Five female undergraduates shared their time and perspectives as part of an informal Friday-afternoon chat on women’s issues. Their candid observations and willingness to share deeply personal experiences revealed the very real concerns young women harbor today. While they talked about a variety of issues, their overriding concern centered on the objectification of women and the ways that leads to assumptions about their intelligence, abilities or intentions; unwanted advances or commentary; an overall lack of respect and equality; limits on their freedom; and, in the worst circumstances, human trafficking and acts of violence.

Yet, for as indignant as they feel about the unfairness of how women are treated or viewed by society, they also express gratitude for the opportunities and empowerment they feel as women in this generation. Other than the limits they feel others impose on them, they embrace a sense that anything is possible and within their grasp with enough effort and determination. Their hopeful and bright view of the future doesn’t dismiss the potential for obstacles, but instead they feel fully capable and equipped to meet those challenges as they arise.

The panel included:

Senior Amira Saleh (political science)

Junior Sujoud Badwan (nursing)

Senior Sarah Rose Werner (digital media, writing)

Senior Amy Jorgenson (psychology)

Junior Oluwatomisin “Tomi” Ladeinde (accounting)

Amira Saleh

“Especially in a male-dominated society, we feel like no matter how educated you are, you can’t have a strong enough voice because you are a woman. So it’s important for women to know that education goes beyond paperwork; it goes to say that you can do something amazing with your life and make a difference in the world.” 

 “I was in intern in D.C. this past summer and attended an event. I had makeup on and did my hair. One man thought I was an escort. He asked, ‘Who are you here with? Where are you staying? Are you someone’s date?’ A friend told mine told me if a woman looks a certain way she won’t be taken seriously. You have to go to the best school, like Harvard, to really prove yourself there.”   

“I was talking about politics with a male student. He said, ‘This is cool. You’re the first girl who ever wanted to talk politics with me.’ I looked at him and went off on him, ‘Why would you actually say that out loud’?”

“They think that if a girl looks a certain way, then she has to explain herself. I say, don’t teach girls to lower themselves or cover themselves; instead teach boys to have respect and manners. If I wear makeup, a guy should not say or try something.”

Sujoud Badwan

“I feel like our generation is very strong and can have huge impact on society if we actually do something. When I go to the mosque, men there say this generation is very strong and has the potential to make a huge difference, but you actually have to get out and do something. So I feel we do have a role and responsibility to be the first to change what is wrong, then everyone who comes after us is going to change, too. But if we continue the way things have always been, then it’s never going to happen.”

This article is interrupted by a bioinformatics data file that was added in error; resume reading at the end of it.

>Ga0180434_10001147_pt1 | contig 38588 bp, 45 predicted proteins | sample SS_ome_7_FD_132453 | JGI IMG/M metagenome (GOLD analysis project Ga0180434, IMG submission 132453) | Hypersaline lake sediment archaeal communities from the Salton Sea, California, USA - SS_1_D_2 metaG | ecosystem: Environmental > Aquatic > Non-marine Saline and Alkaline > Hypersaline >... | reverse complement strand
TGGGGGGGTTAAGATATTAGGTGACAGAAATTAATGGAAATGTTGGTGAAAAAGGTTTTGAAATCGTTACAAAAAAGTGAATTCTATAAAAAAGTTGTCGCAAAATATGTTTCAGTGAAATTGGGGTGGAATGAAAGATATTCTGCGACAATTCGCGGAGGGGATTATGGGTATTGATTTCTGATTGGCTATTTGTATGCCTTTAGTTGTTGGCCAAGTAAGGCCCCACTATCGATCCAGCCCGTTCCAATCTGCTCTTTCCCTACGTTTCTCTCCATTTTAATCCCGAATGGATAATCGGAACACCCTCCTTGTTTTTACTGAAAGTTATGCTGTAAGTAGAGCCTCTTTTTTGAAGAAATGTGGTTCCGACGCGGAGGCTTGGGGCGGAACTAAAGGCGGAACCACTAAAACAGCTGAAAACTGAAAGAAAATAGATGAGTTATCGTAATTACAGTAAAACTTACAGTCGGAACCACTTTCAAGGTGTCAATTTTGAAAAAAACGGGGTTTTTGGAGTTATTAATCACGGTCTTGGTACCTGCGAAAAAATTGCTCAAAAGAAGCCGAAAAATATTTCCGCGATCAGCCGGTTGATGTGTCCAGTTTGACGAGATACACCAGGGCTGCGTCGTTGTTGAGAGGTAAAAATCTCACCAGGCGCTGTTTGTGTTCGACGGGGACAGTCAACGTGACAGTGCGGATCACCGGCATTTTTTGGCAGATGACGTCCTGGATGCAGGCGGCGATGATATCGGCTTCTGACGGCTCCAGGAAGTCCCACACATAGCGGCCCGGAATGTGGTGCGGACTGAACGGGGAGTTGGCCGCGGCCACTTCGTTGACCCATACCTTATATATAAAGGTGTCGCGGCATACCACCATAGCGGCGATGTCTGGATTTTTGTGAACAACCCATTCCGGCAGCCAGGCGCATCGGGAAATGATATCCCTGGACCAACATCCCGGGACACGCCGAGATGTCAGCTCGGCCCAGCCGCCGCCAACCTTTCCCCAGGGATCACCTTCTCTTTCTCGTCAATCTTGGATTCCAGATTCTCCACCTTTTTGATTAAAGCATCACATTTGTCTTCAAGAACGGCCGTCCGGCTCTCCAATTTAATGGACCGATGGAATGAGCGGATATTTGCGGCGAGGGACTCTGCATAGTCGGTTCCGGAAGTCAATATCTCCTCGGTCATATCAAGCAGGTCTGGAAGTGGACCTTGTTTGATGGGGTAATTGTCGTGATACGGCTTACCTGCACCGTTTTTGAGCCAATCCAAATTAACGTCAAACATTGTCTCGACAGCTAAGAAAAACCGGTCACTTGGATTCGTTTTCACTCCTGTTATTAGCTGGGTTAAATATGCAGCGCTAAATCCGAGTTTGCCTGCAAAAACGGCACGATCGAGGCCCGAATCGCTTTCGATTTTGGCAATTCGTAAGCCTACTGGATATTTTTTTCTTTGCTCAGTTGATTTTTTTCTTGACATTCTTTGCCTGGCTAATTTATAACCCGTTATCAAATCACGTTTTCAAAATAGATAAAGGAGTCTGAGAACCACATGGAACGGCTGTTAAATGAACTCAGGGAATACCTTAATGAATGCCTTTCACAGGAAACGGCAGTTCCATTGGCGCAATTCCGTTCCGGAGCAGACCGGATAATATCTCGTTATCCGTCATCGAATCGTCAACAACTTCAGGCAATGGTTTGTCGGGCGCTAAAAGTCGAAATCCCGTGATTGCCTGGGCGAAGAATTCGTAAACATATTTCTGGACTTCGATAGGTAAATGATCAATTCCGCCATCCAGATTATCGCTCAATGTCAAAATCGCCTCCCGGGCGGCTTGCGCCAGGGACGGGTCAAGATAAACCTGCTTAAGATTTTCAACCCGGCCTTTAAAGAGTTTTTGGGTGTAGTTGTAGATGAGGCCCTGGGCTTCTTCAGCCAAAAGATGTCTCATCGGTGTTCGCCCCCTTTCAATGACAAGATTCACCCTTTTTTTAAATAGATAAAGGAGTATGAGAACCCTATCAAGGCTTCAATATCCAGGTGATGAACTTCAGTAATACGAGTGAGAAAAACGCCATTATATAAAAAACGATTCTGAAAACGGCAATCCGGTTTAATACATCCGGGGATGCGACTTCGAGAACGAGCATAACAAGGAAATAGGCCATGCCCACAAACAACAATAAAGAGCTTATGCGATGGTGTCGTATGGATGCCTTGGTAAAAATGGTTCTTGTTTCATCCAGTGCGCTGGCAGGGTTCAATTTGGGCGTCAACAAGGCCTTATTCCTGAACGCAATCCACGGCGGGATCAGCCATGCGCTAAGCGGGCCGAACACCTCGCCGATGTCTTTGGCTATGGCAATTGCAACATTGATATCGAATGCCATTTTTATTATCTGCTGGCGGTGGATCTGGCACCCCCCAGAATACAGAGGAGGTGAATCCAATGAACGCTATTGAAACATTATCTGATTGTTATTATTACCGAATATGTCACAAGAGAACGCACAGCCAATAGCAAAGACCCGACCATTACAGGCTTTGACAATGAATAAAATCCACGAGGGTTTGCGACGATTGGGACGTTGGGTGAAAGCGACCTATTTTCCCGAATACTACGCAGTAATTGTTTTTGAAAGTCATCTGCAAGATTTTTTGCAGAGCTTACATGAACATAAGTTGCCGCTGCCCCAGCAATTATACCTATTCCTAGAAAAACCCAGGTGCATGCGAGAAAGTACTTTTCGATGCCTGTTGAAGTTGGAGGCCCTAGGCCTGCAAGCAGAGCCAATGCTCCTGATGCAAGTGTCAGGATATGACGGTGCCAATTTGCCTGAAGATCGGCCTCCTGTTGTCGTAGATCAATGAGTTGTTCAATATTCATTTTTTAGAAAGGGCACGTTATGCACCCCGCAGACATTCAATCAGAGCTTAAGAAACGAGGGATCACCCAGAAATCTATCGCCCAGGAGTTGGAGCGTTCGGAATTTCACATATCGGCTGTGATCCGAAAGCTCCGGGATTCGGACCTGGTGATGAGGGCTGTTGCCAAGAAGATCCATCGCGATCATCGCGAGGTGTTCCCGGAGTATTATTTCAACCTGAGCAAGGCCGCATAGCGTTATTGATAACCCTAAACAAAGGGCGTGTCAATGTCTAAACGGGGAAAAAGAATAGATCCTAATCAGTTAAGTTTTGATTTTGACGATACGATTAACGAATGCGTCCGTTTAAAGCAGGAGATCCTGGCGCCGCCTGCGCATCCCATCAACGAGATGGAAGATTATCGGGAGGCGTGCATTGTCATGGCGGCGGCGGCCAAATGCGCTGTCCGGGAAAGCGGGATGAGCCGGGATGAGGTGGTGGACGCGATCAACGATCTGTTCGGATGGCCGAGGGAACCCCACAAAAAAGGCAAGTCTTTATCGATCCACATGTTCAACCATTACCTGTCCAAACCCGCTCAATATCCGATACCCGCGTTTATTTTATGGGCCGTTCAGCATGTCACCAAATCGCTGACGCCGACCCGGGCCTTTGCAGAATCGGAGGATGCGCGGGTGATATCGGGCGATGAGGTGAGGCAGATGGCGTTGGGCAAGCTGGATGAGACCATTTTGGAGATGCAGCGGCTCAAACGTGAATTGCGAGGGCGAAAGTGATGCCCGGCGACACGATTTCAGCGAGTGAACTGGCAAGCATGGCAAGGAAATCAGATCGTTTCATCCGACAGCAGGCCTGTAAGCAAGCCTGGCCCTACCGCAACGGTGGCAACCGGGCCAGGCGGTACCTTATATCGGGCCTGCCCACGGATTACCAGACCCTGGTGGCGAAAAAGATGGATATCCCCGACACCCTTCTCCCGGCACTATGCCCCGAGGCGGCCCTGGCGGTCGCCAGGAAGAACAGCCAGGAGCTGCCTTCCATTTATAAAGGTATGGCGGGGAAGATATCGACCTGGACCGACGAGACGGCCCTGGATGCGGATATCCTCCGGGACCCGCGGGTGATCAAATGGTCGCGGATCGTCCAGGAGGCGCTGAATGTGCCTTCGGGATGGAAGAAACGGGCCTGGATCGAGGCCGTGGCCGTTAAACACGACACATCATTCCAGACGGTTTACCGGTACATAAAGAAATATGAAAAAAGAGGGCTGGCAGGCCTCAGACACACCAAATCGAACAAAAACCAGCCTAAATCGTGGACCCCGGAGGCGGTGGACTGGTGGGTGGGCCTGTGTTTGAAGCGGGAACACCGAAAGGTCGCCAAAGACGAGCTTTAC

“I feel like we’re equal, but we are not like men, and men are not women. So we are not the same that way, but we should be treated equally.” 

 “A woman tries to look good because what society wants, but she has to look another way so they don’t think or assume anything about what she’s doing or her character.” 

“You basically have to prove yourself a lot. Right when you get into a room where you think there are people who will judge you because you’re a woman, you really have to prove them wrong.” 

“For me, when I see a successful woman, I become proud because I’m a woman.” 

“If we come together as one and unite, then we can make a huge difference, but if we’re just talking and putting others down, it will always be chaotic.” 

Amy Jorgenson

“We’re guarding our minds, and we’re guarding what we stand for. Stritch is helping us do that. If we went to bigger school, we wouldn’t have as much of a voice, whether you’re a guy or a girl. We’re able to do what we want.” 

 “I’m now in social psychology with a professor who is a super feminist, who believes in equality in every way. It’s hard because I don’t know if it’s possible, but if it happens and I see it, I’ll believe it.” 

Oluwatomisin “Tomi” Ladeinde  

“I have God, and God has blessed me. I don’t have to have a man in my life for me to feel accomplished. It’s good if it happens. Amen, I’m all for it, but, if it doesn’t, I can’t sit and beat myself up, asking ‘What’s wrong with me?’ So, for my younger sister’s generation, I’m saying, ‘Sit upright. Stand up for yourself. You’re strong. You’re awesome. You’re beautiful. You’re great. Don’t let what other people tell you bring you down. Make YOU happy.’” 

“Back home in Nigeria, they are like, ‘Be smart, but don’t be smarter than the guys. You can be good but know your limit.’ Both men and women say this although it’s more perpetuated from women, and I’m told to be submissive and subservient.”  

“The culture influences how women are treated everywhere. In my American household, my mom tells my brother to do the dishes. But if we go home to Nigeria, I have to do dishes and the cleaning.”

“Most people see education as a lifeline. It’s something you can’t take away. I may not be athletic, I may not be this, I may not be that, but I’m smart. And it’s mine and there’s nothing you can do about it. People try to tell you your place is in the kitchen, but thank God for my 21st century parents.” 

“We as females put ourselves down. We try to hurt other females so we seem better. Success is not when you’re looking down at other people and they are crying, but when you’re pulling other people up. We all need to build each other up.”